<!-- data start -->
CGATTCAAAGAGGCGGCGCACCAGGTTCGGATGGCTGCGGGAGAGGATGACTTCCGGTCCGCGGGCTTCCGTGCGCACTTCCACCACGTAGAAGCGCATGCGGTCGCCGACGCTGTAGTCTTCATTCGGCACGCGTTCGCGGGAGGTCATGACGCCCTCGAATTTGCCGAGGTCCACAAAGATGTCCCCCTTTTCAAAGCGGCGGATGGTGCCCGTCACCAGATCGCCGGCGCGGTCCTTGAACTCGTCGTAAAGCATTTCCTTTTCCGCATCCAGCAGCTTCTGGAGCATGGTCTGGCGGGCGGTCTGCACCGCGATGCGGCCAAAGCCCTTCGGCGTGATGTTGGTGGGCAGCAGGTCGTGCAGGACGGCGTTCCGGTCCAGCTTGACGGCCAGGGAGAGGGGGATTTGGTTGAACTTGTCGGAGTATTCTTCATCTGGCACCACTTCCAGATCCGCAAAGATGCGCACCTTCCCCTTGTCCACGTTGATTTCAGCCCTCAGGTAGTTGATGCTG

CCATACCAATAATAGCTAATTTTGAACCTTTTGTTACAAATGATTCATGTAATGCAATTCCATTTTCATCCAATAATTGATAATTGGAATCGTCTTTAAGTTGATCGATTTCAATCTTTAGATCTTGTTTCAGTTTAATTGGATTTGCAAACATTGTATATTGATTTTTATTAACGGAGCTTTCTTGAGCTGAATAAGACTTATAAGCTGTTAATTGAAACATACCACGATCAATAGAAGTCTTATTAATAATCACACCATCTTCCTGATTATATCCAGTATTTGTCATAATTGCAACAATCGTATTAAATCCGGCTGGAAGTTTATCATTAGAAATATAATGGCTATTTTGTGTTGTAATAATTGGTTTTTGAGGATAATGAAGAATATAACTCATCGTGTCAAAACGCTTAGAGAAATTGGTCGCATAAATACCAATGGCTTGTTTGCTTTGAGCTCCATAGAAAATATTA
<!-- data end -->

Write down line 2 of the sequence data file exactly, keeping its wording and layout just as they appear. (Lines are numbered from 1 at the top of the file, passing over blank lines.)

CCATACCAATAATAGCTAATTTTGAACCTTTTGTTACAAATGATTCATGTAATGCAATTCCATTTTCATCCAATAATTGATAATTGGAATCGTCTTTAAGTTGATCGATTTCAATCTTTAGATCTTGTTTCAGTTTAATTGGATTTGCAAACATTGTATATTGATTTTTATTAACGGAGCTTTCTTGAGCTGAATAAGACTTATAAGCTGTTAATTGAAACATACCACGATCAATAGAAGTCTTATTAATAATCACACCATCTTCCTGATTATATCCAGTATTTGTCATAATTGCAACAATCGTATTAAATCCGGCTGGAAGTTTATCATTAGAAATATAATGGCTATTTTGTGTTGTAATAATTGGTTTTTGAGGATAATGAAGAATATAACTCATCGTGTCAAAACGCTTAGAGAAATTGGTCGCATAAATACCAATGGCTTGTTTGCTTTGAGCTCCATAGAAAATATTA